Which fixed lens rangefinders have you owned/used, which are not as good as the Minolta Hi-Matic 7S, in your view?

I ask because i can think of some cameras that i'd consider better, for example the Kodak Retina IIIc.

The Heligon 2.0 (and 2.8) equipped Retina is superb, and small (and weighty).
But is still a folder, with the small amount of play that implies. And it has a squintier finder.
Close but no cigar.
A 7s in its case is just as portable.

The Automatic III Retina with front cell focus is surprisingly superb too. Surprising as in being only a Tessar with a 2.8 aperture.
 

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Neither the Canon nor the Olympus is known for having the best lens.

I've done actual tests of resolution charts for the Canon, Olympus, and Minolta -- and compared them to the Minolta 45mm SLR lens -- for anyone to see.

All you have provided is -- let me think.........Nothing.
 

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The 45mm 1.8 is not just a transplanted SLR lens. It takes advantage of the rear element to film plane distance possible and lies right in the optimal spot for a normal lens. No correction needed.

Dear G.T.

I understand your point regarding canon and olympus, and it's valid.

However, the lenses on ALL those rangefinders aren't transplanted SLR lenses. They all take advantage of the shorter flange to film distance. Furthermore if you want a more compact lens you do take even more advantage of that.

Moreover, "transplanted SLR lens" doesn't have too much meaning. The Rokkor-PF on the 7s is a 6-element, 5-group double gauss. Just the same as a SLR lens, the only diference is that to use the same design on a SLR, it would probably have to be a 50mm lens not a 45mm lens. But the design, the optical design itself, is identical to a SLR lens.

It's only for wideangle lenses that the design is completely different for SLRs versus rangefinders. Rangefinders don't require retrofocus-type wideangles.

What I would say, however, is that if the manufacturer push "compactness" above everything else, all else being equal (cost, manufacturing precision, state-of-the-art) then optical performance will suffer. And probably the big lens on that Minolta was engineered with optical performance above everything else.
 

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I've done actual tests of resolution charts for the Canon, Olympus, and Minolta -- and compared them to the Minolta 45mm SLR lens -- for anyone to see.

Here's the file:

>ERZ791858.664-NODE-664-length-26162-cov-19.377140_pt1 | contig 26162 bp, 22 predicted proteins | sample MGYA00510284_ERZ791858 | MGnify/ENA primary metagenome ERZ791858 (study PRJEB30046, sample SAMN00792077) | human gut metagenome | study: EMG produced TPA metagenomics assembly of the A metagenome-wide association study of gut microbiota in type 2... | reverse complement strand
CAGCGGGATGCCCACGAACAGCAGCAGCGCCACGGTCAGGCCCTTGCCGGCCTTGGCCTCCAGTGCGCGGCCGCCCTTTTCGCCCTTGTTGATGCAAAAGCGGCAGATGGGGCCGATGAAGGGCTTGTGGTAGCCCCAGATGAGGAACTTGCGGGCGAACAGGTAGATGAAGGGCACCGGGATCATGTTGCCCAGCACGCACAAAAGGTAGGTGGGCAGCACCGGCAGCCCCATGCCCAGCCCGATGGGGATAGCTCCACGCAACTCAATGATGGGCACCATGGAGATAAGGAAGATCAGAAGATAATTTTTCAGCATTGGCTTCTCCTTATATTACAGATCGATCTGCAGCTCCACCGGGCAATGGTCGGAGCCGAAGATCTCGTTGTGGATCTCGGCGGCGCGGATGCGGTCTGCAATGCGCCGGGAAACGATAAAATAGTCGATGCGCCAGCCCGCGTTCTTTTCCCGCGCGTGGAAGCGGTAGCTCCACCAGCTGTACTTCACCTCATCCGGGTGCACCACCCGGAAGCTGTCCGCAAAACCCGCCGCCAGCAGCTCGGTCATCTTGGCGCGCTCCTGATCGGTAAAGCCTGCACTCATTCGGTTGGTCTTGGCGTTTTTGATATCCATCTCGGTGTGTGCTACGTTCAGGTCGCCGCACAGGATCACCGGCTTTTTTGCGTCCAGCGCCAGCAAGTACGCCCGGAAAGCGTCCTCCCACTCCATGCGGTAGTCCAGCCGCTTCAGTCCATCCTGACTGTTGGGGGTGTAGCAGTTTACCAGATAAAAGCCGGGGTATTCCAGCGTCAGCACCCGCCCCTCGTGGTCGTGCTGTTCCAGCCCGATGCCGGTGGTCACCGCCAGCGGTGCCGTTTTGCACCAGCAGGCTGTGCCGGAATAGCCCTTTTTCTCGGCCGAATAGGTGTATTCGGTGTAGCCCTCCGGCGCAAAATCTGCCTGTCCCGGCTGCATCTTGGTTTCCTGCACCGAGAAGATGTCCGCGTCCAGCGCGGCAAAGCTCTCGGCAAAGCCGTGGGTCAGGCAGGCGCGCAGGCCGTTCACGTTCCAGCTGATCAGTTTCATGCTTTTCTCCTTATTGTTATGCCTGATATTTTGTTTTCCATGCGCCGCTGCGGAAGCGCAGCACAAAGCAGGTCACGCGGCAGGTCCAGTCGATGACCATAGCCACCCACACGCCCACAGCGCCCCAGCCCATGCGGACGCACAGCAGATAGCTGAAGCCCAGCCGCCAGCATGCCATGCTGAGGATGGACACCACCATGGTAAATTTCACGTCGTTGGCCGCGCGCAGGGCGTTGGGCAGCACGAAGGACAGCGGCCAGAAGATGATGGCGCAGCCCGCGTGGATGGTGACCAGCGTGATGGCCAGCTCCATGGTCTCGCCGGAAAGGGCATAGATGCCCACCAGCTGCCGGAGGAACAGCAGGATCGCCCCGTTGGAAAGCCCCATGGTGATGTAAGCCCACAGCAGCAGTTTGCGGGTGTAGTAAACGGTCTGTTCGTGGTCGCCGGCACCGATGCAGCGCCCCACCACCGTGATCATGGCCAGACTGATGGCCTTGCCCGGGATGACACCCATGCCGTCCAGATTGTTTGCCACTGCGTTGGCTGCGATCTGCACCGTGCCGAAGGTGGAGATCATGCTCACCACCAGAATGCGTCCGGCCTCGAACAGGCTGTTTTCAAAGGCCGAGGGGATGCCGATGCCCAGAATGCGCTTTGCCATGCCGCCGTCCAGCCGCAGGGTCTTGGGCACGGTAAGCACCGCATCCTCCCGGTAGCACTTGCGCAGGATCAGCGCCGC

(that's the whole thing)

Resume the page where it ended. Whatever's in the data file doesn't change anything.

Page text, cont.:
All you have provided is -- let me think.........Nothing.

Ok, there aren't sample images here.

However "resoluton charts" won't tell me the complete story about a lens. A lens should be judged by taking actual pictures and having them printed, or scanned with a very good scanner. There's a lot to be said about the quality of out of focus highlights, vignetting, bokeh balls, how good is the contrast, if there is longitudinal chromatic aberration (ugly), etc.
 

Helge

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Dear G.T.

I understand your point regarding canon and olympus, and it's valid.

However, the lenses on ALL those rangefinders aren't transplanted SLR lenses. They all take advantage of the shorter flange to film distance. Furthermore if you want a more compact lens you do take even more advantage of that.

Moreover, "transplanted SLR lens" doesn't have too much meaning. The Rokkor-PF on the 7s is a 6-element, 5-group double gauss. Just the same as a SLR lens, the only diference is that to use the same design on a SLR, it would probably have to be a 50mm lens not a 45mm lens. But the design, the optical design itself, is identical to a SLR lens.

It's only for wideangle lenses that the design is completely different for SLRs versus rangefinders. Rangefinders don't require retrofocus-type wideangles.

What I would say, however, is that if the manufacturer push "compactness" above everything else, all else being equal (cost, manufacturing precision, state-of-the-art) then optical performance will suffer. And probably the big lens on that Minolta was engineered with optical performance above everything else.

Exactly.
I just meant that it would not be outrageous to think that Minolta would use somewhat the same design as their (excellent) 50mm and 55mm SLR lenses.

Even with a 45mm lens there is some accommodation for the mirror box distance in the optics.